With that said, I created a Web site, along with videos explaining the work I was doing. I used my social media knowledge to create material that was impactful and visual. I create a digital package that contained a variety of materials – videos, FAQ’s, and bios of northern Uganda, Invisible Children, and myself. I encouraged people to pass it on to interested friends and families. I then contacted Seattle-based organizations and pitched myself for potential product or monetary support. Although it was a bit difficult to get actual funding, I did receive support from Nike and Emergen-C! Hey, every little bit counts, right?
Once someone donated, I listed them on my Website, thanked them via Facebook and Twitter, and sent a personal thank you letter. Now being in Uganda, I send frequent emails with pictures and personal stories. What is important now is maintaining the relationship and involving the advocates in what I’m doing.
What about Uganda do you wish more people outside the country knew?
That the country is full of beauty and opportunity! Due to the media exposure, people only associate Uganda with the LRA and conflict in northern Uganda. Although it is important to be familiar with the history of the war, it is more important to realize that an immense amount of work and rehabilitation has since occurred. The country has been peaceful since 2006 and is focusing on bettering the community through health, educational, and agricultural initiatives, to name a few.
What I love is the character of the local people (speaking primarily in Gulu district). Considering what they’ve gone through, it is incredible to see these people persevere and continue to live their lives with hope, respect, and determination. I’ve encountered the most selfless, genuine people I’ve ever met. I came to Uganda thinking (as a Westerner) I’d be providing a service and assisting the community. What I quickly realized, however, is that this experience is very reciprocal and I, in fact, was learning a great deal from the community.
Northern Ugandans do not need pity or sympathy. They need outlets to share their stories and resources to thrive and live a healthy and sustainable lifestyle.
What will you do once you finish your 6 months at Invisible Children?
Ah, that’s the golden question! Stay tuned and you will soon find out.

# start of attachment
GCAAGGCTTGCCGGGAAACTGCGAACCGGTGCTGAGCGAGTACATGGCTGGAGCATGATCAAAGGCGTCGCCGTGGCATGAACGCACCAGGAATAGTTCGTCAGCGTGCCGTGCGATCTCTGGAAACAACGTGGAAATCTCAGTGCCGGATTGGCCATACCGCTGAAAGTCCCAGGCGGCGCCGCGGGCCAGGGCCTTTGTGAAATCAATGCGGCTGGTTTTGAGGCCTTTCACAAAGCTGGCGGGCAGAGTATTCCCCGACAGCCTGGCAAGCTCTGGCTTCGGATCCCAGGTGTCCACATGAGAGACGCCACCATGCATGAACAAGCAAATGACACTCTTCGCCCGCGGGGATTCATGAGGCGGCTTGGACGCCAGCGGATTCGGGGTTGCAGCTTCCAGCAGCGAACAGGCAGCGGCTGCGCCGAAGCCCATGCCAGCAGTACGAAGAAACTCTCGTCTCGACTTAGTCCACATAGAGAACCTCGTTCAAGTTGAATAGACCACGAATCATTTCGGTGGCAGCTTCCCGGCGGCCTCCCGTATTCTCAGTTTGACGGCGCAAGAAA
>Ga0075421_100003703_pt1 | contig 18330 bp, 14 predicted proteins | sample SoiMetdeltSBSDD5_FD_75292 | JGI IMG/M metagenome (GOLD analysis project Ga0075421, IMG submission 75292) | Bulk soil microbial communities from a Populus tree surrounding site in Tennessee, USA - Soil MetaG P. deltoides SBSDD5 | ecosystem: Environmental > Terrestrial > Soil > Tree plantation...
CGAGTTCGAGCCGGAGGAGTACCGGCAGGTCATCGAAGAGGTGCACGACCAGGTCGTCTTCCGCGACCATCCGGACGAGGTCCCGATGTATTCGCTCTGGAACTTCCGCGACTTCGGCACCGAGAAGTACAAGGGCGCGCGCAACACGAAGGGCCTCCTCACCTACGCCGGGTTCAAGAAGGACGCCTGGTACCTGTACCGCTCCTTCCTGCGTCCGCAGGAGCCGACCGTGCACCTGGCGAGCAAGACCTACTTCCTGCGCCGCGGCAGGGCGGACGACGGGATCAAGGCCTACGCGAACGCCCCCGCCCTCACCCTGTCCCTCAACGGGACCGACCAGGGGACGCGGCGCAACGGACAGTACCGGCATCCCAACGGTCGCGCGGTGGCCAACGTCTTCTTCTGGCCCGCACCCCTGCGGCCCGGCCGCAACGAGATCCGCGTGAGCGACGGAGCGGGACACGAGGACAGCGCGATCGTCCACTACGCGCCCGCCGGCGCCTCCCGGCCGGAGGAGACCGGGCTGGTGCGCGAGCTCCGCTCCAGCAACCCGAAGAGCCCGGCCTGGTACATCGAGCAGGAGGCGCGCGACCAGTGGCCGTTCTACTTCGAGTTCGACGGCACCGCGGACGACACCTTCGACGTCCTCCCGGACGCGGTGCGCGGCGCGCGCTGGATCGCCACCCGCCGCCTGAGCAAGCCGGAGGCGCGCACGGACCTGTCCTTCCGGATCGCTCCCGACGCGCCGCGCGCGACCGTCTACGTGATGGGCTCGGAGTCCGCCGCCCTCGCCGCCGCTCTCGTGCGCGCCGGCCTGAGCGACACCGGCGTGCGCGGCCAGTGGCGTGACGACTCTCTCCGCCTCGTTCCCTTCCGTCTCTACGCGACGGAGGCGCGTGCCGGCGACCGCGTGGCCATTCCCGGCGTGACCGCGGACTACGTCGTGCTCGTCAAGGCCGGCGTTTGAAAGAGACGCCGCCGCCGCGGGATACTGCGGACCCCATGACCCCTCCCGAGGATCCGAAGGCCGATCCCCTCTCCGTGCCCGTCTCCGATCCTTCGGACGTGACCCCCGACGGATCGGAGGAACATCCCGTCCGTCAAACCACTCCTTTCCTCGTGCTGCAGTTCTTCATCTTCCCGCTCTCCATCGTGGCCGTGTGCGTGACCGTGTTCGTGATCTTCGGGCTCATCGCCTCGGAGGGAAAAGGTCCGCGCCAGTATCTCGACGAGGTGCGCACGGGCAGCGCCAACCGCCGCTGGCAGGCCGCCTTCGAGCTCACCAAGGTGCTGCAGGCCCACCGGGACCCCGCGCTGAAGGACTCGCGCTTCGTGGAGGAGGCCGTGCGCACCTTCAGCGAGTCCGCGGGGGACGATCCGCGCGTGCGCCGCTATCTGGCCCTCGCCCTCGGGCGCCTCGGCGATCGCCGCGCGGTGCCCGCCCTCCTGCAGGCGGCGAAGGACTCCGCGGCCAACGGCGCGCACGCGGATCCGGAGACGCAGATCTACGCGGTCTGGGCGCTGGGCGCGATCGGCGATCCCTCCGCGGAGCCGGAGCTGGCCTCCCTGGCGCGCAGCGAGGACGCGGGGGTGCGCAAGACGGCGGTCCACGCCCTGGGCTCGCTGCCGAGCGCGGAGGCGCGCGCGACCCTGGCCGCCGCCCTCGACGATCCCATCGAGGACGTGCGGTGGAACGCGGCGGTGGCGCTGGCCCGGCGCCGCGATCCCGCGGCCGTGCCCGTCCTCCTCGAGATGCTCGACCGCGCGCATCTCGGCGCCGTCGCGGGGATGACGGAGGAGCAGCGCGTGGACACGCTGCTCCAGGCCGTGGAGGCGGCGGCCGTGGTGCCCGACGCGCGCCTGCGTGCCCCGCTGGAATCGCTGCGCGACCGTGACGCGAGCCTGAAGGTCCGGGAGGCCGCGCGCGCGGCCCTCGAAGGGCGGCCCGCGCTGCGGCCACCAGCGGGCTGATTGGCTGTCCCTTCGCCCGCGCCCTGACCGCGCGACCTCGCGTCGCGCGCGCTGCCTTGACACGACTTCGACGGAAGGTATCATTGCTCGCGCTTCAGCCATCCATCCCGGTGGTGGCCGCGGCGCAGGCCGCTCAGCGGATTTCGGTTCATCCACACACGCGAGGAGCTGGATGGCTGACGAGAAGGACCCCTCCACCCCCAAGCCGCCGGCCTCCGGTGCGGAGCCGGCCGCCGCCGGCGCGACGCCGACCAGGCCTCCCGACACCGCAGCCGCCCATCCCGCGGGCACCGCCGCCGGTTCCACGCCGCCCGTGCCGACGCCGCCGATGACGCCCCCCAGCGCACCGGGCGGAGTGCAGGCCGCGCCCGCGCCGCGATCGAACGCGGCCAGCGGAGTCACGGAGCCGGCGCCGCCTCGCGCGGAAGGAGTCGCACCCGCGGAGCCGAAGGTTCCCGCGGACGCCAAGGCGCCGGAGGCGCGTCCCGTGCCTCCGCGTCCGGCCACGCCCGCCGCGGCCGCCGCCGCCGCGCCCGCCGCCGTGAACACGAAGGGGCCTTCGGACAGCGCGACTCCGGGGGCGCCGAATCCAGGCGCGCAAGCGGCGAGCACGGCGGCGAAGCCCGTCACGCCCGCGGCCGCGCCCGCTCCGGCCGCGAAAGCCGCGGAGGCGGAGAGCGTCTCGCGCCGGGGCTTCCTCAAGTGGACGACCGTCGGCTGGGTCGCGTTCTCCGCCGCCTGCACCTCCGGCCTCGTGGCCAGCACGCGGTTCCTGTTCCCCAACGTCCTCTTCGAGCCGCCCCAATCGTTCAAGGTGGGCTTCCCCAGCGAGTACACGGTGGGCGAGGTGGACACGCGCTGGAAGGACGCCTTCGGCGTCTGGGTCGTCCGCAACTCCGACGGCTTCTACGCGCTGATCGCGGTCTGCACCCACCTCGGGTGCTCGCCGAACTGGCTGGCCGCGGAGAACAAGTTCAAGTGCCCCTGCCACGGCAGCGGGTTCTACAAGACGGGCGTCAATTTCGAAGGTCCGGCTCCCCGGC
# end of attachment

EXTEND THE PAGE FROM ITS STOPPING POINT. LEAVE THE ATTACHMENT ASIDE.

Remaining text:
Just kidding. I’m considering a few options, but it is still too soon to tell. I am definitely staying abroad and every day, I’m realizing how much I love my life in Uganda and how I want to stay in Africa. I love working with a development organization that has allowed me to use my communication knowledge and passion to tell IC’s story and shed light on the community. I’ve been fulfilled in more ways that I could imagine, and lucky for me, it is only the beginning!
Any other thoughts?
Working abroad, particularly in the development sector, can be challenging and often emotionally draining, but entirely possible. I suggest tapping online resources (Idealist.org, Relief Web and MyDevJobs) for job and internship postings. As well, start volunteering for local organizations and seek mentors who can serve as a wealth of knowledge. Do extensive research to help narrow your focus on a particular initiative and region.
Most importantly, however, continue to share your passion with others and tap into your networks. You’d be amazed at the groundswell of support you will get to take this leap of faith. Moving abroad may be terrifying and unpredictable, but entirely worthwhile.
You have nothing to lose, but everything to gain.
Please contact me at Jessica dot lomelin at gmail dot com or on my Website, www.jessicalomelin.com if you have any questions. I’d love to hear from you!
Photos in this post were taken from Jessica’s Facebook profile.
Update July 12, 2010: Jessica’s coworker was killed in Uganda’s World Cup terrorist attack. Read the blog post on his work and memorial fund here.